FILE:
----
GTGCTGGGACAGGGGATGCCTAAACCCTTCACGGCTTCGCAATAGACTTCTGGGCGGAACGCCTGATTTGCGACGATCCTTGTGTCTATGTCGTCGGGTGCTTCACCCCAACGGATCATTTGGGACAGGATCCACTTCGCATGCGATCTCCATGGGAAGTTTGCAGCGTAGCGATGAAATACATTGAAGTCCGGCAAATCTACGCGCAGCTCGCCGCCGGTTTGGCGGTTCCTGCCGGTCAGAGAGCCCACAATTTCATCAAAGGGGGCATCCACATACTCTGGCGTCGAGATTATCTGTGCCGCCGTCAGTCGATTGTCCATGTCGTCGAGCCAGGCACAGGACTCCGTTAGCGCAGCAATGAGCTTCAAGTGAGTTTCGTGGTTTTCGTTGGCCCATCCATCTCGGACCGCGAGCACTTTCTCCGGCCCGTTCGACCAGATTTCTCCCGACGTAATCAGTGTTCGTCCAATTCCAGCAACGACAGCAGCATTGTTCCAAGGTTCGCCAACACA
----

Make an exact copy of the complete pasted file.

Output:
GTGCTGGGACAGGGGATGCCTAAACCCTTCACGGCTTCGCAATAGACTTCTGGGCGGAACGCCTGATTTGCGACGATCCTTGTGTCTATGTCGTCGGGTGCTTCACCCCAACGGATCATTTGGGACAGGATCCACTTCGCATGCGATCTCCATGGGAAGTTTGCAGCGTAGCGATGAAATACATTGAAGTCCGGCAAATCTACGCGCAGCTCGCCGCCGGTTTGGCGGTTCCTGCCGGTCAGAGAGCCCACAATTTCATCAAAGGGGGCATCCACATACTCTGGCGTCGAGATTATCTGTGCCGCCGTCAGTCGATTGTCCATGTCGTCGAGCCAGGCACAGGACTCCGTTAGCGCAGCAATGAGCTTCAAGTGAGTTTCGTGGTTTTCGTTGGCCCATCCATCTCGGACCGCGAGCACTTTCTCCGGCCCGTTCGACCAGATTTCTCCCGACGTAATCAGTGTTCGTCCAATTCCAGCAACGACAGCAGCATTGTTCCAAGGTTCGCCAACACA